Ware v. Hylton
3 U.S. 199 (1796)

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U.S. Supreme Court

Ware v. Hylton, 3 U.S. 3 Dall. 199 199 (1796)

Ware v. Hylton

3 U.S. (3 Dall.) 199

Syllabus

The act of the Legislature of Virginia of 1779 entitled "An act concerning escheats and forfeitures from British subjects," and under which a debtor to a subject of Great Britain had, in conformity to the provisions of that law, during the war, paid into the loan office of the state a portion of the debt due by him, did not operate to protect the debtor from a suit for such debt after the treaty of peace in 1783. The statute of Virginia, if it was valid and the legislature could pass such a law, was annulled by the fourth article of the treaty, and under this article, suits for the recovery of debts so due might be maintained, the provisions of the Virginia law to the contrary notwithstanding.

The action was brought by William Jones (but as he died pendente lite, his administrator was duly substituted as plaintiff in the cause), surviving partner of Farrel & Jones, subjects of the King of Great Britain, against Daniel Hylton & Co. and Francis Eppes, citizens of Virginia, on a bond, for the penal sum of �2976 11s. 6d. sterling, dated 7 July, 1774.

The defendants pleaded 1st, payment, and also, by leave of the court, the following additional pleas in bar of the action.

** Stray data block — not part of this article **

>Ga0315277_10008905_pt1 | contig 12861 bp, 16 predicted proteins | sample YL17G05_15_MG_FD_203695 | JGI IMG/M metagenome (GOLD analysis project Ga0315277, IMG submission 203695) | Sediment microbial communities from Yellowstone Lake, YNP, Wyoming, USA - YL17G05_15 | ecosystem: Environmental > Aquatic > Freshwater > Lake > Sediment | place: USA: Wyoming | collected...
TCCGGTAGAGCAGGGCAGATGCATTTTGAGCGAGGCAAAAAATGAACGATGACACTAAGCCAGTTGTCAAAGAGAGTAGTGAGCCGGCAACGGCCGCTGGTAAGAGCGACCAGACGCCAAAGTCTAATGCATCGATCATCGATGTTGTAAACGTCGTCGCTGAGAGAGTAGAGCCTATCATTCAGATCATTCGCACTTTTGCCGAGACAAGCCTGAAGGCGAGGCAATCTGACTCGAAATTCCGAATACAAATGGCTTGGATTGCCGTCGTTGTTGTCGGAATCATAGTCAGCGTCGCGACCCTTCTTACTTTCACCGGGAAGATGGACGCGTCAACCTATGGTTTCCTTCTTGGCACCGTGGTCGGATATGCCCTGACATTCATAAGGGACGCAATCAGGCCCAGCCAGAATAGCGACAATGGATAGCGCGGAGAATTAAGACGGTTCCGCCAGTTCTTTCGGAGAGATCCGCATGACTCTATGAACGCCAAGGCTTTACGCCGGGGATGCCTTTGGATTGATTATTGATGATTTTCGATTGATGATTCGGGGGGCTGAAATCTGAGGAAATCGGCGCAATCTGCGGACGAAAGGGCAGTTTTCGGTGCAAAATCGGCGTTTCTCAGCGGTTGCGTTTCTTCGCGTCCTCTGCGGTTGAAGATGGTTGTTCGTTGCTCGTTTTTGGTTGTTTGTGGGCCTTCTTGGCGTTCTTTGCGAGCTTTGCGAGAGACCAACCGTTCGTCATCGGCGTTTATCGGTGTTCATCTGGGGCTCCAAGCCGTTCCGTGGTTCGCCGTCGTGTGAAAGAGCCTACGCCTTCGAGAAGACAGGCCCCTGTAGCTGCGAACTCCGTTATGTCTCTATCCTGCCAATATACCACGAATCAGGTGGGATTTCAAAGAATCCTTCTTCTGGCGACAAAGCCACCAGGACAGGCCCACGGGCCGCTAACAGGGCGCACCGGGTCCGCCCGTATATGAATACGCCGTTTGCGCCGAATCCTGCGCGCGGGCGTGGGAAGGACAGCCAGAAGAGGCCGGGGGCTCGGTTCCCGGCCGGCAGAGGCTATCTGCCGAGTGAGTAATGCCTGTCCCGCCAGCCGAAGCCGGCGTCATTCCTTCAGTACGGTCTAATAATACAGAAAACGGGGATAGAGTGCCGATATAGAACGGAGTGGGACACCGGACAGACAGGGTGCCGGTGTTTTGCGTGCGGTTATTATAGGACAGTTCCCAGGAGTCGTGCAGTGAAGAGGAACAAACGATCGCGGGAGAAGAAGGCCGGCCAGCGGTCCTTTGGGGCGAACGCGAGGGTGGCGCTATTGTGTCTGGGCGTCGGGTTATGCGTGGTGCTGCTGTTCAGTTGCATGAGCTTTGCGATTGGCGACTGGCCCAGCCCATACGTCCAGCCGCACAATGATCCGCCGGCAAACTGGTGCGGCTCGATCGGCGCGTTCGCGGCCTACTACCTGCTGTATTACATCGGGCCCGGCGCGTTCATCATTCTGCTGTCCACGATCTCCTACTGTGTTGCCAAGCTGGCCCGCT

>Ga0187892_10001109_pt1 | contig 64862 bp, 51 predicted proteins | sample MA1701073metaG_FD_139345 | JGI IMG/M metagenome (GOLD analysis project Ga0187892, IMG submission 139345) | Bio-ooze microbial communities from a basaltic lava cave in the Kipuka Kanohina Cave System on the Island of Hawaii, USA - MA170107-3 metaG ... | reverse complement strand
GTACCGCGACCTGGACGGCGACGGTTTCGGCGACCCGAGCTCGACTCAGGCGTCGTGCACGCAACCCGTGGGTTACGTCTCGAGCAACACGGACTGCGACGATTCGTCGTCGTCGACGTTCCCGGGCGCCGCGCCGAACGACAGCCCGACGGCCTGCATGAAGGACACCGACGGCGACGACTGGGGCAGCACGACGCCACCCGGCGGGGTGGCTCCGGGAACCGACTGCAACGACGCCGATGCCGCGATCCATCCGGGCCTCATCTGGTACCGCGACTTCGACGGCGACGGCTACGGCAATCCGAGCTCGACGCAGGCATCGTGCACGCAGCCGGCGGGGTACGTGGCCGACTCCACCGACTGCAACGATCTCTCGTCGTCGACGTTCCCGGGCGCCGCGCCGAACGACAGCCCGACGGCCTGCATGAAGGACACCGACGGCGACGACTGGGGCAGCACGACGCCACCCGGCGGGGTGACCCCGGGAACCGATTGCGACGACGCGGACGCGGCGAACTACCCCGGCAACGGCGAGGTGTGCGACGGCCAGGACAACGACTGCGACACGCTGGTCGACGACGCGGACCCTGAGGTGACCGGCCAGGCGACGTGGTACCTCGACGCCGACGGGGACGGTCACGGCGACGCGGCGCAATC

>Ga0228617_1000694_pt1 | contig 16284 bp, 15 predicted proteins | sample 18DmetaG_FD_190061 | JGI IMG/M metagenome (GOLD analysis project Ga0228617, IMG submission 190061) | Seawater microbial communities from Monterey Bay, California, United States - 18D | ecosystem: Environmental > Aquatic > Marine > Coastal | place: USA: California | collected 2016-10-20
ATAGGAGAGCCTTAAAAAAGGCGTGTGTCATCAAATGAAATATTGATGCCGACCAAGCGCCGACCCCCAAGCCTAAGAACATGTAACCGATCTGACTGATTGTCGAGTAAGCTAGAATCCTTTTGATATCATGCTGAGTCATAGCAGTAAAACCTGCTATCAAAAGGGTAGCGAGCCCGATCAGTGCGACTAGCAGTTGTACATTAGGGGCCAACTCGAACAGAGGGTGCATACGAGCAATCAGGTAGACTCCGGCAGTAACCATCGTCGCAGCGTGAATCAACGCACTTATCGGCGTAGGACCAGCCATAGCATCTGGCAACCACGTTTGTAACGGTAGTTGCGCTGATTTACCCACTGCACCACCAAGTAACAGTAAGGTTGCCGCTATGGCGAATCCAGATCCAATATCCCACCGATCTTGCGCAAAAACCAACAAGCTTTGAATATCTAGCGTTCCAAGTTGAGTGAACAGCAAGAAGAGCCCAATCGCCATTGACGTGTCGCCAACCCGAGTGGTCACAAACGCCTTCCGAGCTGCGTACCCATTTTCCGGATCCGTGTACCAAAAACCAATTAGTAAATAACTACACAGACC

"2d. That the plaintiff ought not to have and maintain his action aforesaid, against them for $3,111 1/9, equal to �933 14.s., part of the debt in the declaration mentioned, because they say that on 4 July, 1776, they, the said defendants, became citizens of the State of Virginia, and have ever since remained citizens thereof and residents therein, and that the plaintiff, on the said 4 July, 1776, and the said Joseph Farrel were, and from the time of their nativity ever had been, and always since have been, and the plaintiff still is a British subject, owing, yielding, and paying allegiance to the King of Great Britain, which said King of Great Britain and all his subjects, as well the plaintiff as others, were, on the said 4 July, 1776, and so continued until the third of September, 1783, enemies of and at open war with the State of Virginia and the United States of America, and that being so enemies and at open war as aforesaid, the Legislature of the State of Virginia did, at their session begun and held in the City of Williamsburgh on Monday, 20 October, 1777, pass an act entitled"